U.S.A. –-(Ammoland.com)- On 20 August 2015, in Brevard County, Florida, John DeRossett, 55, shot and severely wounded a Brevard County sheriff’s deputy.
The agent was part of a sting operation, who were attempting to arrest DeRossett’s niece, Mary Ellis, for prostitution. They had set up a controlled environment at a motel, but Mary Ellis did not show up. From floridatoday.com:
Brevard County agents set up a prostitution sting on Aug. 20, 2015, arranging to meet DeRossett’s niece, Mary Ellis, at a motel where a controlled environment had been set up to conduct an arrest.
When she didn’t show, the three deputies in plain clothes went to her Covina Street home in Port St. John, where Agent Peter Stead grabbed Ellis from the doorway while John “Casey” Smith and Jason Roberts hid in the darkened yard.
During their testimony at the immunity hearing, the deputies said it was unusual to go to a suspect’s home for a sting operation when a controlled environment had already been established.
When she was grabbed, Ellis began screaming for help from her uncle, who was in a back room eating at the time, according to court records.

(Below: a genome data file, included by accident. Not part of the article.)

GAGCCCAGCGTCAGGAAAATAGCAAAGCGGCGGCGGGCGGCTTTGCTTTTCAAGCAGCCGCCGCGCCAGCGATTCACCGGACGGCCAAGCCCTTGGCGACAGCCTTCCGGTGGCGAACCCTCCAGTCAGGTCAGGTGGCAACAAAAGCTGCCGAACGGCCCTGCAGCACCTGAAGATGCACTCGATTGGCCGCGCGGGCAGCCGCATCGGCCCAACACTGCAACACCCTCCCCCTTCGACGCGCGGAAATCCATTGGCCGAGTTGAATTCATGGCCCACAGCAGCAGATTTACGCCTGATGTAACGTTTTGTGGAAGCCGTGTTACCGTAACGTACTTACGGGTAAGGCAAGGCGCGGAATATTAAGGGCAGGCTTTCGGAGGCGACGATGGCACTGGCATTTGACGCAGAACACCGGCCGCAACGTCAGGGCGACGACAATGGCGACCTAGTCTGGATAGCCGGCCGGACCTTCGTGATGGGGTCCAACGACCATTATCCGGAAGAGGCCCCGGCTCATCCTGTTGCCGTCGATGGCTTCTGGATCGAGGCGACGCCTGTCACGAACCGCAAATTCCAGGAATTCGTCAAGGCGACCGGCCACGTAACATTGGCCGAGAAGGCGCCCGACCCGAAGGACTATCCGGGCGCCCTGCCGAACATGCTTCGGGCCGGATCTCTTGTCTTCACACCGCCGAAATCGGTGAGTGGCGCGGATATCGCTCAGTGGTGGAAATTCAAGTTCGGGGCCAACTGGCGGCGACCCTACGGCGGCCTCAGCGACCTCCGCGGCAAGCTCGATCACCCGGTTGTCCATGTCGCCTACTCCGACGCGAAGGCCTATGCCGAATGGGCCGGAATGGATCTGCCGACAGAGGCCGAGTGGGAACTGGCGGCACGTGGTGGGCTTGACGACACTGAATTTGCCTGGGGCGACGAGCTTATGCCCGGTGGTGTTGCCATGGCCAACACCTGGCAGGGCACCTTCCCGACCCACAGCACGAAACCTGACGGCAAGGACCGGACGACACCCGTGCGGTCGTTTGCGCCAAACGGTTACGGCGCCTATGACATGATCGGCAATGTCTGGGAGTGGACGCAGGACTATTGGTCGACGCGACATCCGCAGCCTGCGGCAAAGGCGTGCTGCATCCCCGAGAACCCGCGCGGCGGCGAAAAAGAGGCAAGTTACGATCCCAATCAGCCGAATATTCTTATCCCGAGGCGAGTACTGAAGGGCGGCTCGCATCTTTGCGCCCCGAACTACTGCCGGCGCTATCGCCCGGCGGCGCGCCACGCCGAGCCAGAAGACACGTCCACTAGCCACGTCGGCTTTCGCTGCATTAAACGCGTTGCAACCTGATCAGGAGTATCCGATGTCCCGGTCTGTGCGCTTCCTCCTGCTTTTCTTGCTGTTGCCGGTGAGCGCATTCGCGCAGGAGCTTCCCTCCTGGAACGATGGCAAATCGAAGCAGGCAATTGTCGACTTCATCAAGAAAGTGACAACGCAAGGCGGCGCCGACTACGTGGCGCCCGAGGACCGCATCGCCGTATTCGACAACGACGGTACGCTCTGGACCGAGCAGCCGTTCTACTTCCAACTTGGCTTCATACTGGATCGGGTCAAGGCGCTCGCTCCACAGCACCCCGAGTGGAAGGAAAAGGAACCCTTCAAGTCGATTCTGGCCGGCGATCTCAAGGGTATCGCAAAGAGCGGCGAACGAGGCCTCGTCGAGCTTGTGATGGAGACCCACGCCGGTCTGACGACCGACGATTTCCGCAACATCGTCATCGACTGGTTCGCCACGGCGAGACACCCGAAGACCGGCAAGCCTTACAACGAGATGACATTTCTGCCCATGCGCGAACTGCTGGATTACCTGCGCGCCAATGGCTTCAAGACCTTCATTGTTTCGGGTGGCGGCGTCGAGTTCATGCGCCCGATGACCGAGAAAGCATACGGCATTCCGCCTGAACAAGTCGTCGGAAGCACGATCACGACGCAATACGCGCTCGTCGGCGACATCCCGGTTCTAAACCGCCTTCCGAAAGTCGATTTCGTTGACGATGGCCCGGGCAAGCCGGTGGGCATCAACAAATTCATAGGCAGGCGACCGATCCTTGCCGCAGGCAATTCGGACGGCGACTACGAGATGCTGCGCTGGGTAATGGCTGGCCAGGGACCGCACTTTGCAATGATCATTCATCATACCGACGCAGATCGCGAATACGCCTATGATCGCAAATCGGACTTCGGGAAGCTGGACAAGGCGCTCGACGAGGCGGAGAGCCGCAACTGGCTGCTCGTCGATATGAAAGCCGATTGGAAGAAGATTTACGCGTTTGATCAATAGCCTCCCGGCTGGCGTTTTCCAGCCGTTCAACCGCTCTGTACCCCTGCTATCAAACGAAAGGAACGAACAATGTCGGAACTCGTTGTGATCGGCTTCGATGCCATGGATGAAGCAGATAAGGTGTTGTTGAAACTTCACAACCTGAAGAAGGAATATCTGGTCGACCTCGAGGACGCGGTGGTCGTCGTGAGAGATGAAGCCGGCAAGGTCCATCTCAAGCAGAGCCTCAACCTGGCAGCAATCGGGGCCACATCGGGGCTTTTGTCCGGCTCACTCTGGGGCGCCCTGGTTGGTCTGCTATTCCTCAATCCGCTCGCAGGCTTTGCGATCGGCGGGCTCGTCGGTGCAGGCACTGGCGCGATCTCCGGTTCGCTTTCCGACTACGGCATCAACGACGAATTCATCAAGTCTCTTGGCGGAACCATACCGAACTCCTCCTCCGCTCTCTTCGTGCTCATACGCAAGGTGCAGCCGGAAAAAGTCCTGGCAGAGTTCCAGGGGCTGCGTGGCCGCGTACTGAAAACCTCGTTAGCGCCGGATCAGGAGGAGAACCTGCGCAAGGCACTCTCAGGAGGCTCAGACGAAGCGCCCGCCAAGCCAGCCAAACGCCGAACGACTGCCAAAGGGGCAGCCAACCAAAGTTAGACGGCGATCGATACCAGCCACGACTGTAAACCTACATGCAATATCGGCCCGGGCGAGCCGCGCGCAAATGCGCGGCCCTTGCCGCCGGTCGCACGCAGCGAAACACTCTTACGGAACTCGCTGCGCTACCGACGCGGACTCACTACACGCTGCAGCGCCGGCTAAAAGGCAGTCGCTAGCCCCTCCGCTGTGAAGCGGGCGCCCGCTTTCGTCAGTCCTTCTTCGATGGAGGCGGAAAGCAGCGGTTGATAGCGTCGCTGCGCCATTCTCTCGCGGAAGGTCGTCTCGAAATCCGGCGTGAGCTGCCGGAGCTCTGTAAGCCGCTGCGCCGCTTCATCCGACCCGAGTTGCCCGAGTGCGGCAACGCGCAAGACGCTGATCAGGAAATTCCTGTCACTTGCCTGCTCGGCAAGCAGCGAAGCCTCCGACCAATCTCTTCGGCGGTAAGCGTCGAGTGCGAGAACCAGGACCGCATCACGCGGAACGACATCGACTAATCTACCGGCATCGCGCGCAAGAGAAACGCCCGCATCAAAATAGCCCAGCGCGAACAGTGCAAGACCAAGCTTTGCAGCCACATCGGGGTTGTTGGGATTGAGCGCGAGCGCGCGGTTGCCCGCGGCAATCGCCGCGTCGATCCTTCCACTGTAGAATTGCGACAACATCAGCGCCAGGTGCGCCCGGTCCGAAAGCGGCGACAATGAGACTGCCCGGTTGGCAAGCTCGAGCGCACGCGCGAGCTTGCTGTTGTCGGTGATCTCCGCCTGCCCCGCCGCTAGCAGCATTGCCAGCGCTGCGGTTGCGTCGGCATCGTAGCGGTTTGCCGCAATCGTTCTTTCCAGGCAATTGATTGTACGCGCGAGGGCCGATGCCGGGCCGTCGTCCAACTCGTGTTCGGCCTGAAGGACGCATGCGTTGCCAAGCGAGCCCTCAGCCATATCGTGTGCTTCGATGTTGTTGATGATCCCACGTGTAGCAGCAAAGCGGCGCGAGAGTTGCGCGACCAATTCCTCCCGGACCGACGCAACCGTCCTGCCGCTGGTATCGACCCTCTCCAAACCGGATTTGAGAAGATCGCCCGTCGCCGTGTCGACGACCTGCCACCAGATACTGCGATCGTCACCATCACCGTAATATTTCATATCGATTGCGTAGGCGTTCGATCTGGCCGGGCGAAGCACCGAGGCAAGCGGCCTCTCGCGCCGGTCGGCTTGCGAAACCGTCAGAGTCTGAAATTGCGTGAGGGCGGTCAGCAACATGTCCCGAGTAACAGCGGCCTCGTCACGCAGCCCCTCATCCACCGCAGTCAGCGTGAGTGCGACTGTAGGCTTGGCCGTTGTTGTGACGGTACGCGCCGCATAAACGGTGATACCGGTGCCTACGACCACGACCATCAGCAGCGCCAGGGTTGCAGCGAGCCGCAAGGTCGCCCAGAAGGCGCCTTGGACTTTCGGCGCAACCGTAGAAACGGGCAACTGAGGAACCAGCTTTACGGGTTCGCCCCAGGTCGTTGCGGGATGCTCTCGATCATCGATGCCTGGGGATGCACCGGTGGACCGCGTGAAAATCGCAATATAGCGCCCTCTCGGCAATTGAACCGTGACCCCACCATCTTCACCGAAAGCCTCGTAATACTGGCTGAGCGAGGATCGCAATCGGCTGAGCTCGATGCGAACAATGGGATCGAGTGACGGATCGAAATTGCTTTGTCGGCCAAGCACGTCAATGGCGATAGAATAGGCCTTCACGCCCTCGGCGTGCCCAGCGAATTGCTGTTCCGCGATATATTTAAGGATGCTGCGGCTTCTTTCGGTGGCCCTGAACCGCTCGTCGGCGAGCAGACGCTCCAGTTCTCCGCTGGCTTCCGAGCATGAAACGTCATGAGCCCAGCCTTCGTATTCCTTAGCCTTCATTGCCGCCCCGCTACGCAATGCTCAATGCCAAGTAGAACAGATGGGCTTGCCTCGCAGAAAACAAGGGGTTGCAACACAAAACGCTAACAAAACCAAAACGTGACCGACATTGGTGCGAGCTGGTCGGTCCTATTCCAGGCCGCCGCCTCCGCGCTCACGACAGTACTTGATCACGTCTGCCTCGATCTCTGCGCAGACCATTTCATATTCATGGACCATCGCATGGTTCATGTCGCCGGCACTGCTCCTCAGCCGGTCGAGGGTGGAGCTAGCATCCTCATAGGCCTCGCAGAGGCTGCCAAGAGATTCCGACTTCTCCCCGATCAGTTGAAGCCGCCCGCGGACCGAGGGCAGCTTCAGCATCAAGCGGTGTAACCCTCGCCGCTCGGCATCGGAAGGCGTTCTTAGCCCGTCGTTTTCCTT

There was strong evidence DeRossett did not know the men accosting his niece were deputies. None of the deputies were in uniform. His statements, immediately after the event, and in the hospital, were all consistent with the belief that unknown men were attempting to kidnap his niece. He knew his niece had problems with drugs and prostitution.
DeRossett was retired. He had a concealed carry permit. He had no criminal record. He had taken his niece into his home as a favor to his sister. From the petition to the Fifth Circuit:
Petitioner, John DeRossett, a sixty-five-year-old retired General Motors autoworker, owned a home in Brevard County, Florida. Derossett’s adult niece, Mary Ellis, lived with him in this home. Derossett had no criminal record, worked part-time as a security guard at Port Canaveral, and lawfully possessed a concealed weapons permit. He had also apparently taken a firearms training course.
On August 20, 2015, at approximately 9:30 p.m., Ellis answered a knock on the front door. As she opened the door, a man reached inside the threshold of the house, grabbed her arm, and began pulling Ellis out of the home and onto the covered front porch. Ellis struggled to resist her apparent abduction and screamed to her uncle (DeRossett) that she needed help. At this point, two other men approached to physically assist the first man in pulling Ellis off the porch of the home and into the front yard.